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SC rejects Cong plea against separate RS bypolls

Last updated on: June 25, 2019 17:59 IST

The Supreme Court on Tuesday refused to entertain a plea by the Gujarat Congress challenging the Election Commission's decision to hold separate bypolls to two Rajya Sabha seats in the state, saying the poll process has already been set in motion and the court will not interfere. 

The apex court, however, granted liberty to the Gujarat Congress to file an 'election petition' after conclusion of polls to the two Upper House seats vacated by Union ministers Amit Shah and Smriti Irani.

An election petition is a procedure to call into question the poll results of parliamentary, assembly or local elections and is filed in the high court concerned.

A vacation bench comprising Justices Sanjiv Khanna and B R Gavai observed that after the election notification is issued, the court does not intervene in the poll process.

 

"What is the violation of fundamental right here? Contesting an election is merely a statutory right. You will have to go in election petition," the bench told senior advocate Vivek Tankha, who was appearing for petitioner Pareshbhai Dhanani.

Dhanani is a Congress MLA and the leader of opposition in the Gujarat Assembly.

The two Rajya Sabha seats fell vacant after Shah and Irani got elected to the Lok Sabha from Gujarat's Gandhinagar and Uttar Pradesh's Amethi, respectively.

Senior advocate Rakesh Dwivedi, appearing for the Election Commission, raised preliminary objections on the petition filed by Dhanani and said the poll body is empowered under the law to notify bypolls for Rajya Sabha seats separately and moreover, election process cannot be interfered with once the notification is issued.

Tankha told the bench that the issue raised by them in the petition was of seminal importance.

"You file an election petition," the bench told Tankha.

The bench, while referring to some previous judgements delivered by the top court on pleas pertaining to Rajya Sabha polls, said that these verdicts were "very clear".

When Tankha said that some of the earlier verdicts were in favour of the petitioner, the bench observed, "We will deal with the preliminary objection (of EC) that this issue cannot be raised after issuance of notification".

The bench said that it would not interfere in or delay the poll process and the petitioner can approach the high court by way of an election petition after conclusion of the election.

Dwivedi told the court that there was no violation of fundamental rights in the matter and the previous judgements delivered by the apex court as well as high courts of Delhi and Bombay support the poll panel's decision to hold separate polls for Rajya Sabha seats.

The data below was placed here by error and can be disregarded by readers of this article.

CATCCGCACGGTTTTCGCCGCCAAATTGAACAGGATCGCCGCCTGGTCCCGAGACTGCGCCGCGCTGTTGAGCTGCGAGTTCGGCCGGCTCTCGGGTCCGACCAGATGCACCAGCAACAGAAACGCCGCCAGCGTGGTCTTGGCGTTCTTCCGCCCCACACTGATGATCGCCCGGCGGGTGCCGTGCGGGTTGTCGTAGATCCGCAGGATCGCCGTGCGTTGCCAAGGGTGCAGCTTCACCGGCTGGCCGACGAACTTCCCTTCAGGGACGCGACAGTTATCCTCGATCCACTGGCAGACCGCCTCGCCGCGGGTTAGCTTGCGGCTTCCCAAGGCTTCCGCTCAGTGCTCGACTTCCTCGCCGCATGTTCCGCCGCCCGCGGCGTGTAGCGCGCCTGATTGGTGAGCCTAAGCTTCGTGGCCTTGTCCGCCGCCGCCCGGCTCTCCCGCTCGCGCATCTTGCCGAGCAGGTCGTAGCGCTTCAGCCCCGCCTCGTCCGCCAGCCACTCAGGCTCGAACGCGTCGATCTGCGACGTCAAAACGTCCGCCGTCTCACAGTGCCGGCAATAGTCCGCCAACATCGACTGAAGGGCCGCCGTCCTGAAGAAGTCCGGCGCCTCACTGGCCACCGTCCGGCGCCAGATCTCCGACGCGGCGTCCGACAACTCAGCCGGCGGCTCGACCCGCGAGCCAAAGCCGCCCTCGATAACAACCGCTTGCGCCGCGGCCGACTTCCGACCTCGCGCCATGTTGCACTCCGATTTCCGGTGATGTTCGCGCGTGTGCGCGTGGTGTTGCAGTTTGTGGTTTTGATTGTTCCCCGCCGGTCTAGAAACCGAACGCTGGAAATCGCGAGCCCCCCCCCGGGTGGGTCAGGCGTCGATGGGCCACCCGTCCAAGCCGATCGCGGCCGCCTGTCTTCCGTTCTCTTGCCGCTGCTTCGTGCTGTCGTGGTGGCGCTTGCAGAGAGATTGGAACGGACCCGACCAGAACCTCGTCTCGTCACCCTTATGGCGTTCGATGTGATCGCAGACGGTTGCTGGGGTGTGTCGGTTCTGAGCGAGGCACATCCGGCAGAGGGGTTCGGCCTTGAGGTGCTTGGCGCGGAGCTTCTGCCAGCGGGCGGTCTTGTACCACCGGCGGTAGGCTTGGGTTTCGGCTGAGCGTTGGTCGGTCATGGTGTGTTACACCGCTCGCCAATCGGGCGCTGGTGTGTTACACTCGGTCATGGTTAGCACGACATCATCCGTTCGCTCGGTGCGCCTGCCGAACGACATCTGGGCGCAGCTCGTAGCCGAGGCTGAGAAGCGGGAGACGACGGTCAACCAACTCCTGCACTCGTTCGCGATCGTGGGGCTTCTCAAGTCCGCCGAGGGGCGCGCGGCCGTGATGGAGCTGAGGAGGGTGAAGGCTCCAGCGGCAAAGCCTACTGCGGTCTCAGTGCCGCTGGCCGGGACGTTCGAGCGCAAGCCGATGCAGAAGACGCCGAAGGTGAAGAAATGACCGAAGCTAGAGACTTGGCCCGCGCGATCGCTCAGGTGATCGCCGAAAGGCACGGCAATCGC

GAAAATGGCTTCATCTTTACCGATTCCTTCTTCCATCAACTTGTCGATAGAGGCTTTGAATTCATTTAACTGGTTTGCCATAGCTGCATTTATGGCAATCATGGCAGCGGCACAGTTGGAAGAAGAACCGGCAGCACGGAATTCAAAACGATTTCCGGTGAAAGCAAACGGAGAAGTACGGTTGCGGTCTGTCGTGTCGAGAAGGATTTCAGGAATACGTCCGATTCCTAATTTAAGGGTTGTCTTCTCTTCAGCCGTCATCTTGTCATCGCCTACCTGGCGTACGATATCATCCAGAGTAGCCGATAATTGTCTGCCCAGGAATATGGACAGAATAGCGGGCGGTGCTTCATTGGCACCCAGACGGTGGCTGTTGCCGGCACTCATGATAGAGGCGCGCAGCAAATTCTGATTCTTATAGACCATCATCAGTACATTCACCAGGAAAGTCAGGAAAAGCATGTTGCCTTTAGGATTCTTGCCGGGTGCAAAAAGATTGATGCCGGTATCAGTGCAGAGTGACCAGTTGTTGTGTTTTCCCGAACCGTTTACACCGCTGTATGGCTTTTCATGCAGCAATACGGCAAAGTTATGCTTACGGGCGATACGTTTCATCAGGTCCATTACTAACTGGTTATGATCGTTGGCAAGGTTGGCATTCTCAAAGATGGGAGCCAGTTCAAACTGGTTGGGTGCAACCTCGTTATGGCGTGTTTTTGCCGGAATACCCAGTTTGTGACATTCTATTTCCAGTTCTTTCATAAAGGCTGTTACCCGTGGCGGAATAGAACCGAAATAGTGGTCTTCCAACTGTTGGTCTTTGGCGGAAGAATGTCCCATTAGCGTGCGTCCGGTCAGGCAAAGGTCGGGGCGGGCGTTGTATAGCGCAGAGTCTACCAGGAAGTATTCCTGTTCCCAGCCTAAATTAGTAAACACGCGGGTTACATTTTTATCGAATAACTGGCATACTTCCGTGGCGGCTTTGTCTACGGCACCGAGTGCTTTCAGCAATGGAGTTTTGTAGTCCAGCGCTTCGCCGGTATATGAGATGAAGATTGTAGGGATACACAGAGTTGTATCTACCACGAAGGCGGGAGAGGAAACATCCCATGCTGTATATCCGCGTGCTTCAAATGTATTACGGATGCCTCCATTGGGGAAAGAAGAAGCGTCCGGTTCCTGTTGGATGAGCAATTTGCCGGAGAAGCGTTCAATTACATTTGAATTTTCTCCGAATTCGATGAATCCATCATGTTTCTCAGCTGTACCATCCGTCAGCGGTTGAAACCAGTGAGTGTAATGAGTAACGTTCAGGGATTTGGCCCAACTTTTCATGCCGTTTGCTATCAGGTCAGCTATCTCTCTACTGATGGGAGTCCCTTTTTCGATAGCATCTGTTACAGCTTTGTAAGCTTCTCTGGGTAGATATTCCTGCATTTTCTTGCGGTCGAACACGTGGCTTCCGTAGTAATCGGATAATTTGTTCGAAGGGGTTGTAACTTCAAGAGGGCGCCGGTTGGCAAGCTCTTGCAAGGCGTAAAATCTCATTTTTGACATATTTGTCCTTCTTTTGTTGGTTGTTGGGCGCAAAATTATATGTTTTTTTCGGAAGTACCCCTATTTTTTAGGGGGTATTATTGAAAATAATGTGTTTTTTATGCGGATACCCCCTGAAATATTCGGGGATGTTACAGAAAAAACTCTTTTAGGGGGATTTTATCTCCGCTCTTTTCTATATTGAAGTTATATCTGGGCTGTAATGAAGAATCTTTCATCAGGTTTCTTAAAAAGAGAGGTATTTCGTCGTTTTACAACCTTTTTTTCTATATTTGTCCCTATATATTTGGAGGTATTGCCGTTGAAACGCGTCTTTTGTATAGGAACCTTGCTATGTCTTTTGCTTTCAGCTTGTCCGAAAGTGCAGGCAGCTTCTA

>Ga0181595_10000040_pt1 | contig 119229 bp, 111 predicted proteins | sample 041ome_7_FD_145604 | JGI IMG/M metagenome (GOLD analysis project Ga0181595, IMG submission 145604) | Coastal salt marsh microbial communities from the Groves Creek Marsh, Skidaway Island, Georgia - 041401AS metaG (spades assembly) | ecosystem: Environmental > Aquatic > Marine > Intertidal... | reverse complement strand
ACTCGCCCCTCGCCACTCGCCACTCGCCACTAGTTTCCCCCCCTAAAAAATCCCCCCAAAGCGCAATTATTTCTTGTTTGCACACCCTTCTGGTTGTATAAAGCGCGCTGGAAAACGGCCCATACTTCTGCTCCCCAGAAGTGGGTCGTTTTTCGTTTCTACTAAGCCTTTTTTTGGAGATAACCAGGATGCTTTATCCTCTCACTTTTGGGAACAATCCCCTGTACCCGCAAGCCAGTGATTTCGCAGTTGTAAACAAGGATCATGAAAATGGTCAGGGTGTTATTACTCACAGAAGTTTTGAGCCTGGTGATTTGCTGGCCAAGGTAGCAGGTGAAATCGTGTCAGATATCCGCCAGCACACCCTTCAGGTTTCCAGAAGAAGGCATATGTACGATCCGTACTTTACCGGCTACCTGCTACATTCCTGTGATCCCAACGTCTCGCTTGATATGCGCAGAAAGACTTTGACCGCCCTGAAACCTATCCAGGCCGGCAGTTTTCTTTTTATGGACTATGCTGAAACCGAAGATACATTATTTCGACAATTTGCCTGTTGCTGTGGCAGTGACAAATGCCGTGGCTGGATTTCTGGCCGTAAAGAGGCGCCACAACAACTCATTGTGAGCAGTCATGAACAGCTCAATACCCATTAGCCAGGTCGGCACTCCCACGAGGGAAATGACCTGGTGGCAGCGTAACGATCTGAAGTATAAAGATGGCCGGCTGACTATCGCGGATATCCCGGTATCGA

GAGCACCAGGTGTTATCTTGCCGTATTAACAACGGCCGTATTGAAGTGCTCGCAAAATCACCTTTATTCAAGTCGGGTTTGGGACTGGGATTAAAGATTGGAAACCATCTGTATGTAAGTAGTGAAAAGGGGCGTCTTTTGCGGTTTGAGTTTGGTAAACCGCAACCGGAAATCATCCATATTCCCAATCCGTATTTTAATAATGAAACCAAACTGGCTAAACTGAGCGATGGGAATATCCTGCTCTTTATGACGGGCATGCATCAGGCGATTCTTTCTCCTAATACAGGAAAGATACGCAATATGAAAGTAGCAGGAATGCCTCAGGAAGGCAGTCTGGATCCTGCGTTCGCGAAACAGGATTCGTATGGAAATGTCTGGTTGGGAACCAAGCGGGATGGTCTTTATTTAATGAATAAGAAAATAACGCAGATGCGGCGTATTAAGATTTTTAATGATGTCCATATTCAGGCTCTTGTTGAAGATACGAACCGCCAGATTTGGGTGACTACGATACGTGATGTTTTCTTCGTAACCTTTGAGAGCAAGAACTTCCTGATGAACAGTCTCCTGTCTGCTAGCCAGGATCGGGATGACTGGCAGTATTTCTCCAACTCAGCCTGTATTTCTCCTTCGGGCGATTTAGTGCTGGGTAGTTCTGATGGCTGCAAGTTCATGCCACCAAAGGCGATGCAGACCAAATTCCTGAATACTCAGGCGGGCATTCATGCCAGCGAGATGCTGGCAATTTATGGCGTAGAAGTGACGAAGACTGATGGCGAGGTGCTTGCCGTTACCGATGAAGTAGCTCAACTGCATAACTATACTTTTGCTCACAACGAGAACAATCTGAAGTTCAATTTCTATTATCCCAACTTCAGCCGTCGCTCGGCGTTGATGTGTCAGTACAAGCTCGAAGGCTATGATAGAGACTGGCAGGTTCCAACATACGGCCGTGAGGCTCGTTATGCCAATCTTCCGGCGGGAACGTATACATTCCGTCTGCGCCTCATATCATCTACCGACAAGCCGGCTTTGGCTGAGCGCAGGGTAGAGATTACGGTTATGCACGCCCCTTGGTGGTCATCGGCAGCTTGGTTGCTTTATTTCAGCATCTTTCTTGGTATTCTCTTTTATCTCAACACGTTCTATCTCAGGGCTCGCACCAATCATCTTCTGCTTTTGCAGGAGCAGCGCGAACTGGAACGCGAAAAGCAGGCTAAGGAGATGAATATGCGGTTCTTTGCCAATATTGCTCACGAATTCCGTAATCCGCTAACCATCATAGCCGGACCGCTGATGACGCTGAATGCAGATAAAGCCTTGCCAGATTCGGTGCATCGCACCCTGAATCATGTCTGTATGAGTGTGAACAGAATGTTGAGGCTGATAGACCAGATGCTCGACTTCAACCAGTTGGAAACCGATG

The Election Commission had earlier clarified that vacancies for bypolls to all Houses, including the Rajya Sabha, are considered "separate vacancies" and separate notifications are issued and separate polls are held, though the schedule can be the same.

In his plea, Dhanani had sought a direction to quash and declare the poll panel's order as "unconstitutional, arbitrary, illegal, void ab initio" and said it violated Article 14 of the Constitution.

He had submitted that the poll panel be directed to hold simultaneous by-elections and polling for filling of all vacancies in all states, including Gujarat.

The MLA, through his lawyer, had submitted that separate elections for the two Rajya Sabha seats in Gujarat would upset the scheme of proportional representation as mandated under the Representation of People Act.

In the petition, it is stated that the basic principle, both under the Constitution and Representation of People Act 1951, is that if regular vacancies are existing at the time when the election is held, it should be held together so that the system of proportional representation by means of single transferable vote can be applied to those elections.

In the 182-member House in Gujarat Assembly, the BJP has 100 members and the opposition-led by Congress 75 members, while seven seats are vacant.

The Congress had alleged that the action of the Election Commission was completely tainted with arbitrariness, malafide, partisanship and had been taken in an extremely hasty manner to pre-empt and impede the minority party in the state assembly to elect a member for the Council of States.

It had also alleged that the BJP, running the government at the Centre, has used the Election Commission's Office for its political propaganda.

The EC had on June 15 cited two Delhi high court rulings of 1994 and 2009 which had supported the system of holding separate bypolls in the same state under provisions of the Representation of the People Act.

The Congress had demanded that the bypolls to the two vacant seats in Gujarat be held together as in case of separate elections, the BJP being the ruling party would have an advantage and win both the seats.

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